Whether or not you believe Salem needs to spend more than $400 million on another bridge across the Willamette River, this CCTV interview between Ken Adams and Bob Cortright will help you understand what's going on with the Salem River Crossing project.
Sure, I know a 26 minute video can seem like eternity in these days of 30-second social media attention spans. But Adams and Cortright do a great job of digging into some details that everybody in Salem should know about.
I jotted down some notes as I watched the video while eating breakfast this morning. Here's ten things that struck me.
(1) Last December's Salem City Council vote to expand the urban growth boundary to include a bridgehead in West Salem now is null and void following a legal decision by Oregon's Land Use Board of Appeals (LUBA).
(2) So at the moment there's no way the Salem River Crossing (a.k.a. Third Bridge) can move forward. LUBA remanded, or sent back, the urban growth boundary expansion to the City Council because there were three errors in the December 2016 vote to approve the expansion.
(3) The errors may seem small, but they loom large, because the City Council has a different membership now. Five of the nine current members are on record as opposing a Third Bridge. If they don't approve fixes to the legal errors found by LUBA, the Third Bridge is dead in the water. Or rather, dead over the water.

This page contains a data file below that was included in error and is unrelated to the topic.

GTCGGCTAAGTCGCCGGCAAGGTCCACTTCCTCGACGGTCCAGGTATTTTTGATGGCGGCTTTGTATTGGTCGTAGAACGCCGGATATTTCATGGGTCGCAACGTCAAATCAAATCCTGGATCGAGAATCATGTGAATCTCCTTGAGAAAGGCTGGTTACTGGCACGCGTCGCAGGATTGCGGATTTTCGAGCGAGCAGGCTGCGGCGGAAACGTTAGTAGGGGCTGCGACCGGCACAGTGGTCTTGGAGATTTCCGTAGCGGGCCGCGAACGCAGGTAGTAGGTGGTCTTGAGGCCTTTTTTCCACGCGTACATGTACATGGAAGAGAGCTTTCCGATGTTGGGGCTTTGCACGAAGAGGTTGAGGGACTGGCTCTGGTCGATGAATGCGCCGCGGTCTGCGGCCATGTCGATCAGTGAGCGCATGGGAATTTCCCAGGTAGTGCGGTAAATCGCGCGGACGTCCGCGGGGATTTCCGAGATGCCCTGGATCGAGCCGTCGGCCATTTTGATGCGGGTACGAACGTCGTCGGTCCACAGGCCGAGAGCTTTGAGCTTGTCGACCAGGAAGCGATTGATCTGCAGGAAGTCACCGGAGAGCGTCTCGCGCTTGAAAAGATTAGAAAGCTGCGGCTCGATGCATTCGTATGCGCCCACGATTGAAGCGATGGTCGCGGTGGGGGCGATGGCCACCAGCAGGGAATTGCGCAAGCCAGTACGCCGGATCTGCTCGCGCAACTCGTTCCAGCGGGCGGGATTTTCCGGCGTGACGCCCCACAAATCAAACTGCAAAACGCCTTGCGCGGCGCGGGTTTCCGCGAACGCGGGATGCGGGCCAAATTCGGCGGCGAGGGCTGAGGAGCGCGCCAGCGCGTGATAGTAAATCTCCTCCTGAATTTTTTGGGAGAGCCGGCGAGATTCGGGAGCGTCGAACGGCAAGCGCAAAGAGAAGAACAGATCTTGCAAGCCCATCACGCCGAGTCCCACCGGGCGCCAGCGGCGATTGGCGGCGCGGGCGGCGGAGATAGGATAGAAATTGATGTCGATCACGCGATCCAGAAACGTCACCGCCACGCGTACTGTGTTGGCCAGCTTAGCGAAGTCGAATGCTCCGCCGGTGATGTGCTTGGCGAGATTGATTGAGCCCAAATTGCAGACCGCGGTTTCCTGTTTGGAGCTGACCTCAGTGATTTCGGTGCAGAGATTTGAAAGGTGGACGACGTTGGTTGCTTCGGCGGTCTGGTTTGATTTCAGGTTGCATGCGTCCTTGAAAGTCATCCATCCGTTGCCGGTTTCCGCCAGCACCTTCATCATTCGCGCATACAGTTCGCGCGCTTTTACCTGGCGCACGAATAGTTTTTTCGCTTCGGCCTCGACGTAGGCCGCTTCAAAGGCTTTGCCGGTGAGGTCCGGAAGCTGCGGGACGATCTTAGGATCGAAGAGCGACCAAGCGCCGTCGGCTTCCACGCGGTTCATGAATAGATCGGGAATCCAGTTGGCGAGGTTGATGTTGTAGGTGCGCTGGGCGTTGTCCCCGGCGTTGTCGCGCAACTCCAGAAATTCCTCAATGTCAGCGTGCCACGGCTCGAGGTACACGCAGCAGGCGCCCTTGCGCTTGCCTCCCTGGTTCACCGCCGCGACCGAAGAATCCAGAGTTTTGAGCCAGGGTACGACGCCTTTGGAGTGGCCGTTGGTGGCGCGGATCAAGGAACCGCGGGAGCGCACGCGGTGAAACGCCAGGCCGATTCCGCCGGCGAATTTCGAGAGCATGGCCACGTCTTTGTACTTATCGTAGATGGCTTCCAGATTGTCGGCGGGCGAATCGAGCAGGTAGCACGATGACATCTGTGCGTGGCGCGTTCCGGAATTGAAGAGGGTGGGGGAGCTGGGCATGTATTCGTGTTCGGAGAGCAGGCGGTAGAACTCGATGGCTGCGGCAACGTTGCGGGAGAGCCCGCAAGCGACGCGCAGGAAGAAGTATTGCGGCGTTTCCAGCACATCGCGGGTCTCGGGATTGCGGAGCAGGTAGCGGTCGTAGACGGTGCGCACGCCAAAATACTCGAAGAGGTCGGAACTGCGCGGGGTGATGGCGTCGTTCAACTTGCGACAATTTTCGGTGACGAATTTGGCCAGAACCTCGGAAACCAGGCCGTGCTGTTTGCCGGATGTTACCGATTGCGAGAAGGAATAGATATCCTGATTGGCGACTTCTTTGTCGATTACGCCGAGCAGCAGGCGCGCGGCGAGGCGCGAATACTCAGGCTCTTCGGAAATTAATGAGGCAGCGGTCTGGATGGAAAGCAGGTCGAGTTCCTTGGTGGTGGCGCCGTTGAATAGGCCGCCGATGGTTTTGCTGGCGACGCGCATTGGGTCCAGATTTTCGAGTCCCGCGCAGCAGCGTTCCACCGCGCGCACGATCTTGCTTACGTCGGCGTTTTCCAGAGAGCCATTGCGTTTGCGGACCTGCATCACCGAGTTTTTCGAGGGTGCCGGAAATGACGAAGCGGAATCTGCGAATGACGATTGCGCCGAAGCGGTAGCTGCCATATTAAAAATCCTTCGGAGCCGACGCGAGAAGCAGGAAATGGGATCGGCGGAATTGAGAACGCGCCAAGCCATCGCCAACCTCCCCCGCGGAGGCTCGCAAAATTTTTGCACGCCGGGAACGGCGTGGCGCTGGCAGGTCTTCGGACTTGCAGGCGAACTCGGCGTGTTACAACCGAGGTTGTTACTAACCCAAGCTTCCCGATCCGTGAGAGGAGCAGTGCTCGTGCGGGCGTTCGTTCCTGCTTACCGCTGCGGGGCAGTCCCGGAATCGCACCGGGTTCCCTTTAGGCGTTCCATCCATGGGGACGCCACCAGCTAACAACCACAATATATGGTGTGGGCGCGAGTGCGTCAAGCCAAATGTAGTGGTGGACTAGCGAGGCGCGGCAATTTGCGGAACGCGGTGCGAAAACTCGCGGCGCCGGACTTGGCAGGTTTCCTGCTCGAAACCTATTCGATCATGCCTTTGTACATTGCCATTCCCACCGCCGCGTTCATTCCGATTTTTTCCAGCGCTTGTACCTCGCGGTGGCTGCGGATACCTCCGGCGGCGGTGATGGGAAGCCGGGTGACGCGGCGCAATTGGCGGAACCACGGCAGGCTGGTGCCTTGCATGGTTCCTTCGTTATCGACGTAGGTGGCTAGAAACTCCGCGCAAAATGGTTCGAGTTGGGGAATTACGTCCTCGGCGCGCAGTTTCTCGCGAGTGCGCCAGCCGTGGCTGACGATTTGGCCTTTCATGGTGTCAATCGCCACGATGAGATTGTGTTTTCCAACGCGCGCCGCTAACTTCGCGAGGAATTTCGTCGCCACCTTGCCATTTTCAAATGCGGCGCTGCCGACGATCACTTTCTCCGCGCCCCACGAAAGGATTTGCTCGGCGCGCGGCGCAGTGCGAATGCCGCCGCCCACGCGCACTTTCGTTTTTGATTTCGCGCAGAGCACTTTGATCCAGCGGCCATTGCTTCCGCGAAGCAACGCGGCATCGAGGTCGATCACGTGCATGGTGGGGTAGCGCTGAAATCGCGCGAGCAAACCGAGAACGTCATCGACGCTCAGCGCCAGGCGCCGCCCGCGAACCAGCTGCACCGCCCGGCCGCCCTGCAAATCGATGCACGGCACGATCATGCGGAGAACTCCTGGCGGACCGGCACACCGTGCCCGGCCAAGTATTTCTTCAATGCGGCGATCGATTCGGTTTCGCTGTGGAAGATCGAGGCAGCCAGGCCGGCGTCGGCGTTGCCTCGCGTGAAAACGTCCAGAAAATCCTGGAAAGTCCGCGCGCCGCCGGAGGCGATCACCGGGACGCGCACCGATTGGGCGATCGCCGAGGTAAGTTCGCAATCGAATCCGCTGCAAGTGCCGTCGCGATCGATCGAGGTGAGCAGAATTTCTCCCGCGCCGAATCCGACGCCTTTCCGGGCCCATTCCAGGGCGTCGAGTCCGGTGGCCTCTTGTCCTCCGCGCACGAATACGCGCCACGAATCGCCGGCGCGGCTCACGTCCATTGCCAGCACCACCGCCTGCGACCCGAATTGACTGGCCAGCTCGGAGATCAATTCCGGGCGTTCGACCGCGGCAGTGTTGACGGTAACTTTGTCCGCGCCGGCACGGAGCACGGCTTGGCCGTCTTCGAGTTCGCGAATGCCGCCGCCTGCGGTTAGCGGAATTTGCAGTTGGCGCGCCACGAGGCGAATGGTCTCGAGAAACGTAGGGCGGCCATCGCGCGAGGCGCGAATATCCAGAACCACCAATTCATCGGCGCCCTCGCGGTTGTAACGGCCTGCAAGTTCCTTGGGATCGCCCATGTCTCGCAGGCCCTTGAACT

(4) Now is the time to ask fundamental questions about whether a half-billion dollar bridge is the best way to deal with traffic problems between West and East Salem. There are much less expensive ways to reduce rush hour congestion, and they can be done much more quickly.
(5) For example, the bridgeheads -- approaches and exits -- can be modified. Timing of traffic lights can be adjusted. The eastbound offramp on the Center Street bridge could be revamped so there is a direct stop-free way to head north toward Front Street and the Salem Parkway.
(6) The state legislature has allocated money to seismically retrofit the Center Street bridge so it will withstand a major earthquake. By contrast, the proposed Third Bridge north of downtown is in an earthquake liquefaction zone. Meaning, there isn't evidence that the half-billion dollar bridge could remain standing when the Big One earthquake hits.
(7) Marine Drive needs to be built in West Salem. Roughly parallel to Wallace Road, Marine Drive would do a lot to reduce congestion on Wallace Road that contributes to rush hour bridge backups.
(8) The $425 million estimated cost of the Third Bridge -- which mostly would be paid by $1.50 each way tolls on both the new and existing bridges -- doesn't include paying for a replacement of the Rosemont exit that would be done away with by Third Bridge construction.
(9) ODOT, the Oregon Department of Transportation, is notoriously bad at estimating construction costs. So it is very likely that the actual cost of a Third Bridge would approach a billion dollars, once financing costs are included.
(10) It is well known that rarely, if ever, is it possible to build one's way out of a traffic congestion problem by adding capacity. The phenomenon known as "induced demand" almost always prevents this: when there is more capacity for vehicles, people drive more, thereby soon producing the same amount of congestion as before.